All that Musa said yesterday after the Cabinet meeting was that the Cabinet retained its stand and decision on the relocation of the SJK © Damansara and its undertaking that the new school at Tropicana would be completed within two years (which is different from the claim by the Deputy Education Minister, Datuk Hon Choon Kim of the completion of the new school within eight months).
It is most astonishing that it has to take 15 months after the 1999 general election, and nearly two months of the nation-wide Damansara school controversy, for the MCA Ministers to remember the 1999 general election promise to build four new Chinese primary schools and relocate 13 Chinese primary schools.
If not for the DAP’s call for a New Deal for Mother-tongue Education in the Eighth Malaysia Plan to set targets like the building of 250 new Chinese primary schools in the next five years, the MCA Ministers would probably continue to forget about the 1999 election promise.
The 1999 Barisan Nasional election promise to build four new Chinese primary schools and relocate 13 Chinese primary schools should be regarded as a government commitment for the year 2000, where the government’s aim for the year was building 371 new schools and extensions to 462 existing schools.
If the government can build the new Chinese primary school in Tropicana, Petaling Jaya in eight months, there is no reason why the government could not build the four new Chinese primary schools and relocate 13 Chinese primary schools it promised in the 1999 general election last year itself - and this should now be regarded as a Seventh Malaysia Plan shortfall which the government must make up urgently and treated separately from the Eighth Malaysia Plan.
DAP invites MCA, Gerakan, SUPP and MIC, together with other Barisan Nasional and Barisan Alternative parties, to a conference to reach a consensus on a New Deal for Mother-tongue Education in the Eighth Malaysia Plan, one of whose targets is to build 250 new Chinese primary schools in the next five years.
During Independence in 1957, there were 1,333 Chinese primary schools with a total enrolment of 310,000 students. Forty-three years later in 2000, Chinese primary school enrolment has doubled to over 620,000, but there had been no matching doubling of the number of Chinese primary schools in the past four decades, but a reduction of 49 schools instead to 1,284 schools.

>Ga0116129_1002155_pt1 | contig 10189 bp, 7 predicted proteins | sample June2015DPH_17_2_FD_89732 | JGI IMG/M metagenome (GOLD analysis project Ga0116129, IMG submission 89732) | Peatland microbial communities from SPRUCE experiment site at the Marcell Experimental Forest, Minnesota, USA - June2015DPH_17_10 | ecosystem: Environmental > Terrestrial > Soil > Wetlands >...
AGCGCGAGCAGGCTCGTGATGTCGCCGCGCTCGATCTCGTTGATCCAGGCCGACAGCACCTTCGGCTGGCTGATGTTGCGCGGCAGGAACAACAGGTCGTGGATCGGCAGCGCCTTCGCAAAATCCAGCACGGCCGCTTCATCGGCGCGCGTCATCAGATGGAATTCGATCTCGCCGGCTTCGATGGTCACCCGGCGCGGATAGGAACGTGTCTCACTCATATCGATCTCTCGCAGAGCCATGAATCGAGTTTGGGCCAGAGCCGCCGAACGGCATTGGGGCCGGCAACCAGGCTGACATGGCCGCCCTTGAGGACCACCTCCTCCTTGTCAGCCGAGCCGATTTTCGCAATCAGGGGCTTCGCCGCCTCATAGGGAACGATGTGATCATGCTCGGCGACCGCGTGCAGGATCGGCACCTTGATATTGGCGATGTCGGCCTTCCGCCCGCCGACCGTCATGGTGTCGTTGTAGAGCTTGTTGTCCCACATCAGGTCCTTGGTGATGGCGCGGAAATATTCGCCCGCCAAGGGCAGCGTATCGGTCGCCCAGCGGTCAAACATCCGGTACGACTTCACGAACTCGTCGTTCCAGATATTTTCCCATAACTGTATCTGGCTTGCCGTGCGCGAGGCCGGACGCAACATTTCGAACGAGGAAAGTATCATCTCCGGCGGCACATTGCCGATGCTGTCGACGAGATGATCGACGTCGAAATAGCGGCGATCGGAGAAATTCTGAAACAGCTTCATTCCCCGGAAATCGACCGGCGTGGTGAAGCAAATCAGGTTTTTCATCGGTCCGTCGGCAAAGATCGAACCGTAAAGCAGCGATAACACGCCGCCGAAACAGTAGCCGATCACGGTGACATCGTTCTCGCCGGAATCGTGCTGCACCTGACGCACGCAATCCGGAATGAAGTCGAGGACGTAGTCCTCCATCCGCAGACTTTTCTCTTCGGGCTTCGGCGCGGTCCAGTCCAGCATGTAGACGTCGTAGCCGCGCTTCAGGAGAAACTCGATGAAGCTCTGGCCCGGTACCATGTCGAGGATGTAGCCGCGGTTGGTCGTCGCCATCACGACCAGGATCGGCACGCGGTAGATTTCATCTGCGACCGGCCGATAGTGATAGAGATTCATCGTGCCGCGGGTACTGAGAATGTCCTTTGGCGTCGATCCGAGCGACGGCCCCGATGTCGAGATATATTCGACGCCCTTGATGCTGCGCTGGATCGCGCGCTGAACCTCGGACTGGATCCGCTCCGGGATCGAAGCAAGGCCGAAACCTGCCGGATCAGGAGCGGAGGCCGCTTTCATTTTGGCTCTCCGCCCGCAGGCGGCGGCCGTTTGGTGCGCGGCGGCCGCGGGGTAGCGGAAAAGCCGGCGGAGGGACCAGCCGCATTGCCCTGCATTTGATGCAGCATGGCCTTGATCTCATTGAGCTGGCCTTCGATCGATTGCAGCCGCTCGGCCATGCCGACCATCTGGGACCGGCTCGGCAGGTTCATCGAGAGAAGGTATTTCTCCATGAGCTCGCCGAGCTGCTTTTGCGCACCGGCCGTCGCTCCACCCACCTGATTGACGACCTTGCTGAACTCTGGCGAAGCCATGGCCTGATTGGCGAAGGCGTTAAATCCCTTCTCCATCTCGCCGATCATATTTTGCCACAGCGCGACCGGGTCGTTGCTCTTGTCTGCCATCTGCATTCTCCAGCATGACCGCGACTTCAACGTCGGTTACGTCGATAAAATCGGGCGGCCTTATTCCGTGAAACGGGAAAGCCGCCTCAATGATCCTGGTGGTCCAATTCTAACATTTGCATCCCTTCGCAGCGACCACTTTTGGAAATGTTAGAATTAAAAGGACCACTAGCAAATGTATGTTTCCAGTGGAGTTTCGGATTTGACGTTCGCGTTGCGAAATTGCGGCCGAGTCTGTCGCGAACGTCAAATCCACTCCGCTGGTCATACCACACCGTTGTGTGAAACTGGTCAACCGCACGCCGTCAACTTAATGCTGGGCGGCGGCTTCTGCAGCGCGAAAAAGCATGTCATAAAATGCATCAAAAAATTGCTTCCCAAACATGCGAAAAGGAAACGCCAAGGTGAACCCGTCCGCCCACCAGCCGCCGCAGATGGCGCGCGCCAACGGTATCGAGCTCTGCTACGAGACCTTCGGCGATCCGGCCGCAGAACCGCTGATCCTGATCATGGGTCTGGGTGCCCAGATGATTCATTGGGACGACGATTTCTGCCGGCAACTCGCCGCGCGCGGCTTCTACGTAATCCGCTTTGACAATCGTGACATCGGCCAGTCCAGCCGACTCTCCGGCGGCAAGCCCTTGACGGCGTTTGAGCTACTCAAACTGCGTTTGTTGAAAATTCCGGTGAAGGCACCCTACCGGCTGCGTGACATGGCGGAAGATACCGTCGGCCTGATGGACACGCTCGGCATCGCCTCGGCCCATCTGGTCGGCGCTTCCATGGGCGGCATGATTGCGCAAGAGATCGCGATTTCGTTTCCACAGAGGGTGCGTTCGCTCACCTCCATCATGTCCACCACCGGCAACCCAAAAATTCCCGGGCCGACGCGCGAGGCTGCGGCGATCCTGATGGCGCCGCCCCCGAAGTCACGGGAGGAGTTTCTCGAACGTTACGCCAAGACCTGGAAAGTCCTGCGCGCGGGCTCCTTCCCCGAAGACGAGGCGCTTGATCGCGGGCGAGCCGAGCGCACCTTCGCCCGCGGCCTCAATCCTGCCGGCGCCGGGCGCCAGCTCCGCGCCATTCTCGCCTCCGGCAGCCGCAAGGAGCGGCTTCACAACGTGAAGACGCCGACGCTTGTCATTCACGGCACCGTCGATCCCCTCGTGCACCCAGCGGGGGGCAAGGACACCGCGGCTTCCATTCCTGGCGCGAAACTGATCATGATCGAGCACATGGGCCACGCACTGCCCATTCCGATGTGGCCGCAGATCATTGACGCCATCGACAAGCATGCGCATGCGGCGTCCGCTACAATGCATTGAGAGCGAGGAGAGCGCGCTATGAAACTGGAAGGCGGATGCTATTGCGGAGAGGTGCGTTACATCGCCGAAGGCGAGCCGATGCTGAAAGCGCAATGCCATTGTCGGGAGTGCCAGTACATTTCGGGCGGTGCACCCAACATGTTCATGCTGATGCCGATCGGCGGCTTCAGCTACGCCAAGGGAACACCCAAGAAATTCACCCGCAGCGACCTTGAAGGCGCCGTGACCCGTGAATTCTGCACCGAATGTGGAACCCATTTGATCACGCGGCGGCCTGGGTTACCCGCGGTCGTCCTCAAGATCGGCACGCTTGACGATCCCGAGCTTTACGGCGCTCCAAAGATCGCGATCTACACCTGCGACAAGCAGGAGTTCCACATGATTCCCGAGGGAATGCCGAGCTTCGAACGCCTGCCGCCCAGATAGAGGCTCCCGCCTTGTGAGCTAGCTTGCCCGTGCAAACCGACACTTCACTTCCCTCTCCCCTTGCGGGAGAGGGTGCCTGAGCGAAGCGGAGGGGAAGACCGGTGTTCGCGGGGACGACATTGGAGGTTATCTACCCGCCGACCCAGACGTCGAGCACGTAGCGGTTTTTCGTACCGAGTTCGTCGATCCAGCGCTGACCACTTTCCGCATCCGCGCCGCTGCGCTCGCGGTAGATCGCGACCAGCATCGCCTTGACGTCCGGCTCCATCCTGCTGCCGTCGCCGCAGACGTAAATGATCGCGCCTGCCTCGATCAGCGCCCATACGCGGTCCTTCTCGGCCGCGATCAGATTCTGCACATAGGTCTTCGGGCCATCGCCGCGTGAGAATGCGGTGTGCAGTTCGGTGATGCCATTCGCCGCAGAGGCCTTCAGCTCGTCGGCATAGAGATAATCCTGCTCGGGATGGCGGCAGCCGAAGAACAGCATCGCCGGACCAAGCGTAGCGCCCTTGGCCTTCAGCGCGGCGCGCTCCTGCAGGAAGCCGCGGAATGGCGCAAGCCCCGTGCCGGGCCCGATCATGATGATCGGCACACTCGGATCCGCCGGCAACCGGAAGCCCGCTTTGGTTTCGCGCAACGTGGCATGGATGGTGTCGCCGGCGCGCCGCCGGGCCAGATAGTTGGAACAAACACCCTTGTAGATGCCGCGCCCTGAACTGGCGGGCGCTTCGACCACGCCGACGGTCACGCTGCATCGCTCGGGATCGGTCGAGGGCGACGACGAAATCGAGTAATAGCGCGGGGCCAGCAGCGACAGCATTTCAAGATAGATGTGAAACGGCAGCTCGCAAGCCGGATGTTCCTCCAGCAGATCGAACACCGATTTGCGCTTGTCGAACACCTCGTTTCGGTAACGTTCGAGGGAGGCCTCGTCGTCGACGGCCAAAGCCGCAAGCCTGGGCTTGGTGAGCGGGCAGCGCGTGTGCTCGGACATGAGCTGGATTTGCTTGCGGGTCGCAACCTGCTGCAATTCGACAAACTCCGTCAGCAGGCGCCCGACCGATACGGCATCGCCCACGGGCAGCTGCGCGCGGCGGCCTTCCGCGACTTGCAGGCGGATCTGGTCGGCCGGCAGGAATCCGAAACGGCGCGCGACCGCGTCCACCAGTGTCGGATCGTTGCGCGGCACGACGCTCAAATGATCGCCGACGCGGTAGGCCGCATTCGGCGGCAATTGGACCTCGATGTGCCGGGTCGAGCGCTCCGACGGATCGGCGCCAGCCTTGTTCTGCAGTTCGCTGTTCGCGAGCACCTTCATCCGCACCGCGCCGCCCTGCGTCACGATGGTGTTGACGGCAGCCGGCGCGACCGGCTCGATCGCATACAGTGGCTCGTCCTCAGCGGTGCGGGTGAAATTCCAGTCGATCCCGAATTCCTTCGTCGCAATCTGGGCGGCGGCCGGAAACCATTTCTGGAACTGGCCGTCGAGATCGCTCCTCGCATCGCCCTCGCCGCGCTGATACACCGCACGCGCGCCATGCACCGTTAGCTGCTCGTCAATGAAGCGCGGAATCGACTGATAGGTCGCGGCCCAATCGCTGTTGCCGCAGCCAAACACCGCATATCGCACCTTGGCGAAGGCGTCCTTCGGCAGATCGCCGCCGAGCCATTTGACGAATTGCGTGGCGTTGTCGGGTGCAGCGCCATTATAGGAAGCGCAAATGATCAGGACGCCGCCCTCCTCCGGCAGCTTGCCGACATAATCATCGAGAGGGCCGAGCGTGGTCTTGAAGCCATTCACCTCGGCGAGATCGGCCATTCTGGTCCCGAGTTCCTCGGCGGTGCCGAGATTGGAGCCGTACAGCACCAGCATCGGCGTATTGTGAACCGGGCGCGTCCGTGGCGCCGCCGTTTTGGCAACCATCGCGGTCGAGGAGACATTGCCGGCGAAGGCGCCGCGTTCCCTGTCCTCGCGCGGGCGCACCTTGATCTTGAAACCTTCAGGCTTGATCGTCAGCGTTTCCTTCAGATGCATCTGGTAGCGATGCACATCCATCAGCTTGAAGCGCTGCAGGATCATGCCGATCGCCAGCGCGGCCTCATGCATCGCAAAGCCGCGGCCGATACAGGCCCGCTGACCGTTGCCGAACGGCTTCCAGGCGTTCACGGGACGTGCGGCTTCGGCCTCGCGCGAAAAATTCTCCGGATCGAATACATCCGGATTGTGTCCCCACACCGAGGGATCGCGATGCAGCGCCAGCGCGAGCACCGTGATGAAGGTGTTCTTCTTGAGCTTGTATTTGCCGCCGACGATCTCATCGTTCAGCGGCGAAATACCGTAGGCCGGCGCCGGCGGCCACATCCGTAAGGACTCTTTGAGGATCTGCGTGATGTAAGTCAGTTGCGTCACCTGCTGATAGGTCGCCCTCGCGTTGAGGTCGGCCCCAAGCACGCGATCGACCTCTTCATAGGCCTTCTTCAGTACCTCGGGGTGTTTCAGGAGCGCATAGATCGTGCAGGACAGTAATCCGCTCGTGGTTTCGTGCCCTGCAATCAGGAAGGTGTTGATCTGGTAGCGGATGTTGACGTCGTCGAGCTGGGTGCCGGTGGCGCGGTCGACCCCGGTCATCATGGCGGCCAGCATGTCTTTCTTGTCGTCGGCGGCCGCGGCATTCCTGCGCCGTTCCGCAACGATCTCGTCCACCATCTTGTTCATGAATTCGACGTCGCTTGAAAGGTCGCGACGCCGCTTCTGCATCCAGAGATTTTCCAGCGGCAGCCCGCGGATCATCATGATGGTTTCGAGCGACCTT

In 1968, there were 2,770 national primary schools with a total enrolment of 666,389 students. In the 32 years from 1968 to 2000, total enrolment in national primary schools reached 2,218,747 (an increase of 1,552,358) while the number of national primary schools increased by 2,737 new schools to reach a total of 5,407 schools. This works out to an average of an increase of 567 students for a new national primary school.
If this principle of a new primary school for every increase of 567 students is applied to Chinese primary schools, there should be an increase of 546 new schools in the 43 years from Independence in 1957 to 2,000 for the doubling of the Chinese primary school enrolment from 310,000 to 620,000. As in the past 43 years, there had been a reduction of 49 Chinese primary schools, this would put the shortfall of Chinese primary schools to 546 + 49 = 595.
Asking for the building of 250 new Chinese primary schools from 2001 to 2005 when there should have been 599 new Chinese primary schools built by 2000 is not being excessive, unreasonable or “extremist”, and I hope that the MCA, Gerakan, SUPP and MIC national leaders will be prepared, together with other Barisan Nasional and Barisan Alternative parties, to sit down to agree on a New Deal for Mother-tongue Education in the Eighth Malaysia Plan.